Asian-Inspired Napa Cabbage Salad

A few weeks ago when I hosted a pot luck dinner for some friends from my nutrition school days, I promised on this blog to post all the recipes from the evening.  This napa cabbage salad was originally on the menu (but got usurped by Isa and Terry’s Caesar).   Well, tonight we ate the salad with/for dinner, so I’m happy to finally present the recipe here.

Napa is one of those foods that seems to straddle two different types of vegetable:  is it a lettuce (genus lactuca)?  Is it a cabbage (genus brassica)?*  What I love about it is its perma-crunch quality; even the next day, and even if you’ve thrown foresight to the winds and dressed the entire salad, the leftovers are still crisp.  In fact, my HH remarked this evening that he prefers this salad on the second day, as the flavors mature! (I’ll try that next time I make a salad of mesclun greens, too:  “Yes, that’s right Honey, it’s supposed to be limp and a bit slimy; that’s just what happens on the second day, after the flavors mature“).

After a long day of grocery shopping, errands, school work, and grumbling over the thermostat falling once again, I wasn’t feeling overly hungry (shocking, I know, but it does happen once in a while).  I’d picked up some sliced turkey for my HH, and had the napa in mind for me.  Turned out to be the perfect dinner for a six-foot one, 195-pound male carnivore and a five-foot four (and a half!), mumblemumbleunclearnumber-pound female vegetarian:  turkey sandwich and napa salad for him; a big plate of napa salad for me.  Mmm.  Can’t wait for the mature leftovers, tomorrow.


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cabbageend.jpg *In case you’re wondering, it’s actually the same genus as regular cabbage, brassica.

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  1. don’t know napia at all but will keep an eye out for it (and then forget why I wanted to find it – but the good intention will be there). Seriously, I would love to make this salad if I do find napia! Wanted to say I finally made some of your interesting cashew chop chip cookies and really enjoyed them – thanks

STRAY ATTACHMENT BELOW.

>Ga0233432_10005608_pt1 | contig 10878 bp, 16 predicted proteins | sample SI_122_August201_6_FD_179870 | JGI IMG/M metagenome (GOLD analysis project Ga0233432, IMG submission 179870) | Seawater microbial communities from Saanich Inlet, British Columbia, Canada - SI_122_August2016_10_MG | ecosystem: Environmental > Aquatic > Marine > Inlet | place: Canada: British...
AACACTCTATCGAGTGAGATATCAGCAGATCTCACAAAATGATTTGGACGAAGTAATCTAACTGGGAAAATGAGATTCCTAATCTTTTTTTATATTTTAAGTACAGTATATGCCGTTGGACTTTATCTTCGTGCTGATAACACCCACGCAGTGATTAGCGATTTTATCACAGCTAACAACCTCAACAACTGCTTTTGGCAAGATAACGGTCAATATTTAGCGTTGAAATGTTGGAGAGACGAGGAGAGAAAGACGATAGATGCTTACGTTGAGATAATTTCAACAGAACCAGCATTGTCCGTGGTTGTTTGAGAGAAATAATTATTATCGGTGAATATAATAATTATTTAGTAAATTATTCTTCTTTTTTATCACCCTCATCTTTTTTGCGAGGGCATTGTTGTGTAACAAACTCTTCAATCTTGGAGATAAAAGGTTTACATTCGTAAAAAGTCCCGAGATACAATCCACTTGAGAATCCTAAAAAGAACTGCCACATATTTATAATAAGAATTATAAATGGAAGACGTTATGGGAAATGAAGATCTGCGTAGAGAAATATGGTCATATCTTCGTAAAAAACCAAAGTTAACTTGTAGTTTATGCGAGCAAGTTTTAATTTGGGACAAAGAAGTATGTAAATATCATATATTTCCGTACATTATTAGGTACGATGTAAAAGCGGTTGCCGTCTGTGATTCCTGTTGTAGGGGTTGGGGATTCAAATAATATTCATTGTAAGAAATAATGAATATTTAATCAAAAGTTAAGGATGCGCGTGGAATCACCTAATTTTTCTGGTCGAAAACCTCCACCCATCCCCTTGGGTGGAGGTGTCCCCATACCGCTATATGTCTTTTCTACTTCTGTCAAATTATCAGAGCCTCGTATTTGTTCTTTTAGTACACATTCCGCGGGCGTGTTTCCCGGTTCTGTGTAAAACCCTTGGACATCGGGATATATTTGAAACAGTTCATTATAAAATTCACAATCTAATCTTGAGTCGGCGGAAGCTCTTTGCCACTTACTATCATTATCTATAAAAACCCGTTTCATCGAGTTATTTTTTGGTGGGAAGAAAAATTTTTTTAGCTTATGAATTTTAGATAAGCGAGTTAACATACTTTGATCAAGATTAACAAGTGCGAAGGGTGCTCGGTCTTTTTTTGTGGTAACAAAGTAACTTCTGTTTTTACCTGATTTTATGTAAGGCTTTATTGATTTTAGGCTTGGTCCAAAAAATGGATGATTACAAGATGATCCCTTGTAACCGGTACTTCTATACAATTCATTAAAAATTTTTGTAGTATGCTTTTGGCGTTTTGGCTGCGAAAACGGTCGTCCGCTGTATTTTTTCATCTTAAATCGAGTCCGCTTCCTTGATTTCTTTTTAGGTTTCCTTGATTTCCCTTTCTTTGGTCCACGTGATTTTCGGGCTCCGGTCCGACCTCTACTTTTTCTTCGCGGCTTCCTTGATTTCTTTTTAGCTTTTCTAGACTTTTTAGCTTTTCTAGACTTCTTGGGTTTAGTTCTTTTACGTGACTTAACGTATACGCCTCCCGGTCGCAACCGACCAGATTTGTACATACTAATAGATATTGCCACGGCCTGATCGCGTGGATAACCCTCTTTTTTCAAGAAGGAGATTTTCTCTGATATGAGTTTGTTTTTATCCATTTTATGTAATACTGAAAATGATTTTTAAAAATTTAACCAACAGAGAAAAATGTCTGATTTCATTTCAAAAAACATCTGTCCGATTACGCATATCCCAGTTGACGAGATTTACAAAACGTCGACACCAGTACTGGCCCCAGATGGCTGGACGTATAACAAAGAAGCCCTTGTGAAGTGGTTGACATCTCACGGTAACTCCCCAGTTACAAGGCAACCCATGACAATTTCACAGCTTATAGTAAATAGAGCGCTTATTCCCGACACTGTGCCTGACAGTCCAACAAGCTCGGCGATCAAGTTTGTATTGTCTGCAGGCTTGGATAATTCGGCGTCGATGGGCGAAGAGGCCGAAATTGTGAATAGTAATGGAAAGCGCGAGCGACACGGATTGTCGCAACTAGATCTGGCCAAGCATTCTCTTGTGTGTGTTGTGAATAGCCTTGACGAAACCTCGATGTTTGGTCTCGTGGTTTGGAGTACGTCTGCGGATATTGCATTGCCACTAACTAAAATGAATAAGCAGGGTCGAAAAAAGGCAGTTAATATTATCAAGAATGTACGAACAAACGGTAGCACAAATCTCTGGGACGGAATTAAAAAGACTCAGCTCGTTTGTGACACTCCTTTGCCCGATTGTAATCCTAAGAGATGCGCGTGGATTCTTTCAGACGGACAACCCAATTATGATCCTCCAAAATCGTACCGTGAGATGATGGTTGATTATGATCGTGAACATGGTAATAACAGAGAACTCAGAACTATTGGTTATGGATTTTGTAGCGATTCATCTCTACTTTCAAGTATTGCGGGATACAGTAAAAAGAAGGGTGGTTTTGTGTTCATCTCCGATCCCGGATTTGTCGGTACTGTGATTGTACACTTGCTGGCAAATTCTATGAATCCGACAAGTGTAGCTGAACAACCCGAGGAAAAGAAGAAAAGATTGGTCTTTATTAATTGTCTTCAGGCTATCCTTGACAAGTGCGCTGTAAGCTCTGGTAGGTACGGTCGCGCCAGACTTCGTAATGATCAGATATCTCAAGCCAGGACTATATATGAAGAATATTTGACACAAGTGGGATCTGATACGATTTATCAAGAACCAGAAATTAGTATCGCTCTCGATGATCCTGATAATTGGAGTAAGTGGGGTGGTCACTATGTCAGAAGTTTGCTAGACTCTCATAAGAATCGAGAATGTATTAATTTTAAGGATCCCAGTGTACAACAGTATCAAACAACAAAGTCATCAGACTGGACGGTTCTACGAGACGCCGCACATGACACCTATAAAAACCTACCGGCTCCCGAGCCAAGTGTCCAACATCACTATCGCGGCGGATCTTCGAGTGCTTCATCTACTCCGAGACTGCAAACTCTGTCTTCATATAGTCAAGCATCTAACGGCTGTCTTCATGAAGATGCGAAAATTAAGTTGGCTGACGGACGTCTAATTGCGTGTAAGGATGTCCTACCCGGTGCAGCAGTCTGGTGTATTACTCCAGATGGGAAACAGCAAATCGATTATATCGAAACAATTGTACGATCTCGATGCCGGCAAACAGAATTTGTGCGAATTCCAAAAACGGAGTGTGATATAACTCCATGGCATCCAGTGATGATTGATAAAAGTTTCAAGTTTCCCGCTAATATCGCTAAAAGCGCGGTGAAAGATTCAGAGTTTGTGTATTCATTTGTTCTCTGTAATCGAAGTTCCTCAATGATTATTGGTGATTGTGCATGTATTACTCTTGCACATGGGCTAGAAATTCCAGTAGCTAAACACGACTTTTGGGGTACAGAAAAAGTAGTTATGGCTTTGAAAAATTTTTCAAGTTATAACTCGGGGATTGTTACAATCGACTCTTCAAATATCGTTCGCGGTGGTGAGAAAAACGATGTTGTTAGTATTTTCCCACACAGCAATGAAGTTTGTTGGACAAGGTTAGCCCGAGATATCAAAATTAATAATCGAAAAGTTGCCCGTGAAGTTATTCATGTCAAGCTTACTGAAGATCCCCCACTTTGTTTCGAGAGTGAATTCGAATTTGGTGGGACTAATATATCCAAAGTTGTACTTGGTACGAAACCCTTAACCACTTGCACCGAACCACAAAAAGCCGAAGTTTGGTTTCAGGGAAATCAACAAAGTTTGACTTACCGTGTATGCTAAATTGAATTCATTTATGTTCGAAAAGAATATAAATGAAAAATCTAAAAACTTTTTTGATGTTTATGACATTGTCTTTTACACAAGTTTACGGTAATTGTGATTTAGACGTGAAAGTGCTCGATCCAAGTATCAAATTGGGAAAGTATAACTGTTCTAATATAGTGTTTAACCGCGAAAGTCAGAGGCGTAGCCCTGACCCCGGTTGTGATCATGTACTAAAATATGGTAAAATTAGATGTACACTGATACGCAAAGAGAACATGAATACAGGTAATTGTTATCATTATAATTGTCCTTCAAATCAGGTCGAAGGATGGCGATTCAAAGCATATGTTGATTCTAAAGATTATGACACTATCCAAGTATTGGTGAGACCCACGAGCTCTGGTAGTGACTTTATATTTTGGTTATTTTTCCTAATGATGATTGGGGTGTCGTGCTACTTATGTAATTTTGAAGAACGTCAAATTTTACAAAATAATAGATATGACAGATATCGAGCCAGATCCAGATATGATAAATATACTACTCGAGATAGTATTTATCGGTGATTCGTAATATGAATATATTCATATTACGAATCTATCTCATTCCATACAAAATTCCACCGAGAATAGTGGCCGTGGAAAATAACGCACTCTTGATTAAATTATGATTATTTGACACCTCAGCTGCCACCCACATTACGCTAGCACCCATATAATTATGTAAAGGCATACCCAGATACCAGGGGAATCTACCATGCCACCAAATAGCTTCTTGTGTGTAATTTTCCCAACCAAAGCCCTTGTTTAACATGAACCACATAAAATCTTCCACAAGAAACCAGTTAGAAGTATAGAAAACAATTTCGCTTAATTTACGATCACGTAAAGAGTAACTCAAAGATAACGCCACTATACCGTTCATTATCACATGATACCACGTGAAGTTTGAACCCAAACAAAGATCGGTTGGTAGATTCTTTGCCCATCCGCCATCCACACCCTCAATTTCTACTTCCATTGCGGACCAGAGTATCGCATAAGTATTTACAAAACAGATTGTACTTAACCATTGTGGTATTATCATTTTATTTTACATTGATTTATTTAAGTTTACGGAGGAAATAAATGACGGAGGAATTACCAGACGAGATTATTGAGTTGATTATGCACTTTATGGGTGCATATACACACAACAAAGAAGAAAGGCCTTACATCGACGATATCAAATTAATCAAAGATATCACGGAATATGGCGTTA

2. Johanna,

    I think this salad could work with any cabbage as long as the taste wasn’t too overpowering. I believe napa is also called Chinese cabbage or Chinese lettuce in some areas–have you heard that name? Here’s a link to some photos, so you can see if you recognize it: .

    And thanks so much for trying out the cookies! It is much appreciated. I’ve hopped over to your blog to take a look and have added some suggestions about the recipe over there on your comments as well.

  3. The cabbage salad looks yummy! I’m curious about the combination of pine nuts and sesame seeds.

  4. jenny wren,

    Welcome–and thanks so much. The pine nuts are great in this–they’re smooth and firm, with that pine-nutty creaminess, and the sesames add a wonderful crunch here and there alongside the juicy crunch of the napa. Let me know if you give it a try!

  5. Thank you for this post! I can definitely make this salad and a nice switch from my usual romaine and garbanzo beans.

  6. Grumpy Chair,

    You’re welcome! Hope you enjoy the change of pace.

  7. This recipe looks delicious. I make the Top Ramen version where the ingredients consist of chopped Napa cabbage, celery, green onions, slivered almonds, sunflower seeds and a package of uncooked Top Ramen noodles topped with a dressing of blue agave, vinegar and top ramen mix. Yummy as well. Thanks for sharing your version – I will try it next time. One can not miss with using Napa – I am so tired of lettuce.

  8. This was so sooooo good!! Thank you for sharing! I did not have pine nuts so I used slivered almonds (toasted). And used minced shallots in place of grated onion. We loved the nutty taste with mild sweetness of the dressing. Thank you!

  9. Don Archer says

    Nice salad. As a substitute for the edamame, I used chickpeas oven-roasted with olive oil, lemon zest and lemon juice ~25 minutes. A tasty combo with the pine nuts!


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